Serra said that the experience helps students understand what it takes to make things happen out in communities.
They begin to understand not just the challenges communities face but also their assets. Being partners means recognizing that the community brings as much to the table as you do, said Serra.
The program includes three field visits so that while the students work on a project in one of the three centers, they get exposed to work in all three of the centers and across different sectors.
Theyre getting to see what their peers are working on, which can spark some ideas of what they might want to explore in the future, said Lisa Moreland, program manager and IPA policy scientist. It brings them together, gives them a sense of camaraderie, and may spark opportunities for collaboration. Its beneficial to the students, but also mutually beneficial to the center staff and organizations with which they are working.
Joseph Trainor, associate professor in the School of Public Policy and Administration and program director for disaster science and management, said the project undertaken by his students combines sociological, engineering and economics approaches to explore the question of what makes a hurricane evacuation a success or a failure.
This question is explored from two perspectives: that of the transportation agencies charged with managing an evacuation, and that of the individual households who participate in the evacuation, said Trainor.
Using focus groups, a survey and simulations, the project will attempt to quantify these criteria into measurable variables, which can be used to form models to evaluate how much of a success or failure an evacuation is, according to these two perspectives.
These models could be used to evaluate the impact of different evacuation strategies, in order to enable authorities to conduct evacuations that are more successful, both for the agencies that manage them and the households that participate in them, said Trainor.
Other topics students are exploring include economics development in Delaware, best practices to engage minority communities in cycling and urban bikeshare networks, and small business trends and conditions in Delaware.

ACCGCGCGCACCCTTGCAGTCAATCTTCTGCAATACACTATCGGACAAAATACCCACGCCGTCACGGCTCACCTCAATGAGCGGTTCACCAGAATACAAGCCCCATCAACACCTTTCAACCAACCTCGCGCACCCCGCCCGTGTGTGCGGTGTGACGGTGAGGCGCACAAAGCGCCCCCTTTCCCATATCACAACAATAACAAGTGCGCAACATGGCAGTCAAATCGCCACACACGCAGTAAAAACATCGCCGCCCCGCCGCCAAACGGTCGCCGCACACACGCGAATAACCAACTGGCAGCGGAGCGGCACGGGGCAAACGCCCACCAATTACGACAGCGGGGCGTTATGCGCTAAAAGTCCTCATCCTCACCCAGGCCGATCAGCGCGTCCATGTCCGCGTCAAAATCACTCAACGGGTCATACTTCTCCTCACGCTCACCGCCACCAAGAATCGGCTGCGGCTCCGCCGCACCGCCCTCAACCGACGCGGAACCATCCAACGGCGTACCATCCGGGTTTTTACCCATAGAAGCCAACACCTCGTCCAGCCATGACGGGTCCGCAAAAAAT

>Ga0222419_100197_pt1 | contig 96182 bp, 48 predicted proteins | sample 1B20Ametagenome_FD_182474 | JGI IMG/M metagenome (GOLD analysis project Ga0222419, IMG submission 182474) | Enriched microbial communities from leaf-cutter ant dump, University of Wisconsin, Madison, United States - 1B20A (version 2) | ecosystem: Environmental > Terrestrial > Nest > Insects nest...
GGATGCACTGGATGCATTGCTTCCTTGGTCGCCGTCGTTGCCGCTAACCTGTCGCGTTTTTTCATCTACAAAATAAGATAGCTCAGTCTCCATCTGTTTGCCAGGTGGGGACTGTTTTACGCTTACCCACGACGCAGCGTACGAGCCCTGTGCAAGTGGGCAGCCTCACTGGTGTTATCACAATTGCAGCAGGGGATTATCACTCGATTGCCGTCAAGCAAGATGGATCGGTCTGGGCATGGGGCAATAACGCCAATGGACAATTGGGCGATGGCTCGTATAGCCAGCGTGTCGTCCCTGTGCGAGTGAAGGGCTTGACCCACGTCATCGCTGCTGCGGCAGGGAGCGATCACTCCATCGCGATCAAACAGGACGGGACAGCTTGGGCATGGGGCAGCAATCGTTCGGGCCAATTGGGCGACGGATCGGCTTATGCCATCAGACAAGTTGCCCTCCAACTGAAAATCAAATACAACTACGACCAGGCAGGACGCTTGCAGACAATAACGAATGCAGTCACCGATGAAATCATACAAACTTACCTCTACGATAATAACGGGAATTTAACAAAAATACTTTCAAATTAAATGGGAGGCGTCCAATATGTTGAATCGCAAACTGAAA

Signe Bell, director of nonprofit and community programs in the Center for Community Research and Service, said that getting students an opportunity to work in their field of study with faculty members and professionals allows them to explore and see what kinds of projects are actually happening in the field of public policy and organizational leadership.
They learn about these projects and then they learn about themselves in the process, said Bell. I tell students all the time that it is just as valuable to learn what you dont like to do as it is to find out what you love. Because you dont want to learn that you dont like something once you have your first full-time job doing it. This is a good, low stakes opportunity for learning.
Moreland added that these experiences also give the students a leg up when it comes time to take the next step after graduation.
It puts them ahead of the game for students coming from other universities when theyre trying to compete for jobs, said Moreland. These experiences on their resumes reflect on their work ethic and speak volumes. The bottom line that Signe, Joe and I have for our students is getting them that experience and having them put their best foot forward when they go out into their careers whether its further graduate study or employment.
Originally published in UDaily on August 1, 2017. Article by Adam Thomas. Photo by Wenbo Fan.